In 1983, I entered my New York Times office to a ringing telephone. "This is Ray Price, President Nixon's press secretary. He wants to speak to you." Then came the unmistakable voice
It's a sitting crisis. The offices we've imprisoned ourselves in are increasing our health care costs and taking a toll on our productivity and mental health.
Burning Man is not a "festival." Festivals are basically big parties, put on (usually for profit) by organizers, which customers come to visit. Burning Man is a participant-created community experience, coordinated by a non-profit, that is about radical self-expression in all its forms.
There is one arena in which misleading the public not only is abided but is the norm: politics. In fact, much of what constitutes political discourse in this country is now built on a foundation of dishonesty.
While I have been heartened by the overwhelming compassion that people have shown for the late Robin Williams and his family, I have been a bit concerned by comments such as "I hope he is at peace now."
Has the evolution of those boring slide shows that grandparents used to relish turned into something more -- more human, perhaps?
Reid Cherlin used to work for The Obama Administration. After the election of the new President in 2008, he worked in the Press Secretary's Office as one of its spokespeople. In a new piece for Rolling Stone magazine, he recounts his experiences from the inside. It has to be read to be believed.
Forty years ago today, President Nixon addressed the nation to announce he would be resigning the next day -- the only time in US history this has happened. Today, President Obama announced the US will be dropping bombs on Iraq once again. That's a pretty heavy-duty amount of the past to contemplate, in one week.
This conflict has devastated the lives of hundreds of thousands of civilians, and readers of the Times require clear and accurate comparisons of data.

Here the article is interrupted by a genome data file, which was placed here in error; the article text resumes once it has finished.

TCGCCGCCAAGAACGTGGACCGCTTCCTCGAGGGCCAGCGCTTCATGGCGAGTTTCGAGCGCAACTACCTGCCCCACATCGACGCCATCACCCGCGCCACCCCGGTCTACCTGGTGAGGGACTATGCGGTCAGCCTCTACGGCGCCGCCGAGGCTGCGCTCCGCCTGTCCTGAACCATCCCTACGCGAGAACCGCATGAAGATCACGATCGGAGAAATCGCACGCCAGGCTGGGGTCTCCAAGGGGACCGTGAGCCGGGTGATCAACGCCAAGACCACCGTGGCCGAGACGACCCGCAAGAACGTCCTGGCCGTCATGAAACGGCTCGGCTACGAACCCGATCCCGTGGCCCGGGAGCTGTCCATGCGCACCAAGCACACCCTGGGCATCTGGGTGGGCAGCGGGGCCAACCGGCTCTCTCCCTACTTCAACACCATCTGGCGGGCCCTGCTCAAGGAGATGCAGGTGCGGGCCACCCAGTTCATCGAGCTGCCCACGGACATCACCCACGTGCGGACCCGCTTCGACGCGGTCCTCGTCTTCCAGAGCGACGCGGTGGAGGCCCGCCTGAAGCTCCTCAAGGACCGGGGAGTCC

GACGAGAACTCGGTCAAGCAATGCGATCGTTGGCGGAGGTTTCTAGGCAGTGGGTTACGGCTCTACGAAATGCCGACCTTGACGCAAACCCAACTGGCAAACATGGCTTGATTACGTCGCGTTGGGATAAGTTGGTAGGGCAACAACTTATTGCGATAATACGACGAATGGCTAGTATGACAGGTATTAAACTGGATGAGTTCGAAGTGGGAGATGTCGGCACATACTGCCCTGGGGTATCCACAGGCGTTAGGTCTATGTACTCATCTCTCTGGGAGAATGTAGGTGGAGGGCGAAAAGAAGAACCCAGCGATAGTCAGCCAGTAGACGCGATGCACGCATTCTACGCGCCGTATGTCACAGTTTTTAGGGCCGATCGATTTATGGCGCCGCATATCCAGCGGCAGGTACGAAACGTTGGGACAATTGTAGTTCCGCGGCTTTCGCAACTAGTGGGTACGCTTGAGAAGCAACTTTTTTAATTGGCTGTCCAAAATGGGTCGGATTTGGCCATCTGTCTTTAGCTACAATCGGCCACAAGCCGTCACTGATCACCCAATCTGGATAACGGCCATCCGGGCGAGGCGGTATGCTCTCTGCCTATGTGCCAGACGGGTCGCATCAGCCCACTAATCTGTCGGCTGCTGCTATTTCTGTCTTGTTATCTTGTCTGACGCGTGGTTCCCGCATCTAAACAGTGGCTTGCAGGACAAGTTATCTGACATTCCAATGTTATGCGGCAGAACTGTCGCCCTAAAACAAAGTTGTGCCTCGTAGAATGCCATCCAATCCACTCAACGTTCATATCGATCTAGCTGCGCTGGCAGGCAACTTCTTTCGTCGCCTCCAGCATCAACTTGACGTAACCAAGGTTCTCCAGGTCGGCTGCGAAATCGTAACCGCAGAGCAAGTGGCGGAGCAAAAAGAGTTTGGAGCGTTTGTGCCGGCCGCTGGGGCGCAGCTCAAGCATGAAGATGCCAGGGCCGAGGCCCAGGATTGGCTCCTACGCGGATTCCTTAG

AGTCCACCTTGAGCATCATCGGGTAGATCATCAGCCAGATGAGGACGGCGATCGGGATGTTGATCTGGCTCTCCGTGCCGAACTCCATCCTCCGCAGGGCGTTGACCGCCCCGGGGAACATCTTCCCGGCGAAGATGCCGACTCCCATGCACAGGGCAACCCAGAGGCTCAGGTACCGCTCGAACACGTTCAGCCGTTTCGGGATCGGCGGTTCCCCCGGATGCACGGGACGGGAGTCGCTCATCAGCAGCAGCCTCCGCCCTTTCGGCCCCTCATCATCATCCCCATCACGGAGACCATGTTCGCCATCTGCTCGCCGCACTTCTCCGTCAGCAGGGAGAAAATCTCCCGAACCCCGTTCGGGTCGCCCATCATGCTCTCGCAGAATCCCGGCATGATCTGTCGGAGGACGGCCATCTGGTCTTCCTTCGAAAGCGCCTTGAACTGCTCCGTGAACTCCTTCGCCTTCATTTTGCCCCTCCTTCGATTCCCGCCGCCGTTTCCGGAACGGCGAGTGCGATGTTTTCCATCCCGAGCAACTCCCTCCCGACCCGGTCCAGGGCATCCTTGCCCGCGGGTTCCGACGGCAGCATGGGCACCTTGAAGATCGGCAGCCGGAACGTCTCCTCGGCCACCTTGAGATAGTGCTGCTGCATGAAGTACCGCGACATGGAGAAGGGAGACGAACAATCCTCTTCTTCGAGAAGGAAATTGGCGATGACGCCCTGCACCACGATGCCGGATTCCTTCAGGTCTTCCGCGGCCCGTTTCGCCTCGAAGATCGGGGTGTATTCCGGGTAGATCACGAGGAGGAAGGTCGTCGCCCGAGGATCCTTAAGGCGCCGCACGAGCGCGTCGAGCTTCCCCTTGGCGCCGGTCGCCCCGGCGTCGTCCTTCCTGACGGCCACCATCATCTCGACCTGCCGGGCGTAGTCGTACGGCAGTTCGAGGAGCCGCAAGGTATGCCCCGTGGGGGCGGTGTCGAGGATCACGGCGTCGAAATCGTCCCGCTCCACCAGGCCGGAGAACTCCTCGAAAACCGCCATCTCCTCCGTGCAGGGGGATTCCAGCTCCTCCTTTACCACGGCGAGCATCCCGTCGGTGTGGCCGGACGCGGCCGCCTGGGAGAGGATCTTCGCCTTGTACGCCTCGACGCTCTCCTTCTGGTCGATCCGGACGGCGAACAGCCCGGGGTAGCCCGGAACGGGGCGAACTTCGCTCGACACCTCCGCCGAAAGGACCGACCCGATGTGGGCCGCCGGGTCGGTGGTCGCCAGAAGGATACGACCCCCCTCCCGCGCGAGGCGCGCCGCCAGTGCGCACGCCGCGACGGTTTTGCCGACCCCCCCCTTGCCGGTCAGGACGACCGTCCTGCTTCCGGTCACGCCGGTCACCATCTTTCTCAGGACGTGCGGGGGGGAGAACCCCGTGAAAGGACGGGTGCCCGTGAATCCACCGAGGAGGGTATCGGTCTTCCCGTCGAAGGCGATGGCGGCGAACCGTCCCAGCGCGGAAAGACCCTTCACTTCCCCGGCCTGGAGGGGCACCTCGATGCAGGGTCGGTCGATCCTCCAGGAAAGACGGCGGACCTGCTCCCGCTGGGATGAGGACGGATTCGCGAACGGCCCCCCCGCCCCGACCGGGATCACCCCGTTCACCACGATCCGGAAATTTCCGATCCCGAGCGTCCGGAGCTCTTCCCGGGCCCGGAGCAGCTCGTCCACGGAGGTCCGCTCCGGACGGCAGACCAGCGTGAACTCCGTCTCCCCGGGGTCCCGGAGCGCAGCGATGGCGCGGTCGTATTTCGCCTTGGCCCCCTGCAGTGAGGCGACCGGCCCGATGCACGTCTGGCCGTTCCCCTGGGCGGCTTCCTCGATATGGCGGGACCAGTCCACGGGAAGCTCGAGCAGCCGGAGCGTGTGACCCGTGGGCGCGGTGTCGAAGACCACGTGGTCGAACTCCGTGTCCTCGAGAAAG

Is some sense of sanity finally slipping into the torture debate in the U.S.? As the Senate Intelligence Committee is on the verge of releasing a summary of a report said to be hugely damning of the CIA's torture program and that contradicts the CIA's version of events, something seems to have shifted.
Does the lackluster attitude to bringing perpetrators of sexual assault reveal America's hidden or not-so-hidden misogyny? Is this lackluster approach part of today's backlash against women becoming powerful, in charge, and equal?
Every time the president -- this president or any president -- is allowed to "cut corners" on the Constitutional question of Congressional war powers, it sets a bad precedent for the future, eroding a key Constitutional, democratic speed bump against unnecessary wars of choice.
Two states down, forty-eight to go. One country down, and 195 to go. Ultimate victory is far from assured. But its chances just took a good leap forward, courtesy of the New York Times.
It's not often that the White House responds directly to a newspaper op-ed, as it did last week when the New York Times editorial board published its ...
"I just got a call from the day care center, and my two-year-old is sick. I have to go. Would...?" The raised eyebrow of one CEO said it all. They had worked hard to carve 60 minutes out of their schedules to begin discussions on a merger. Now this.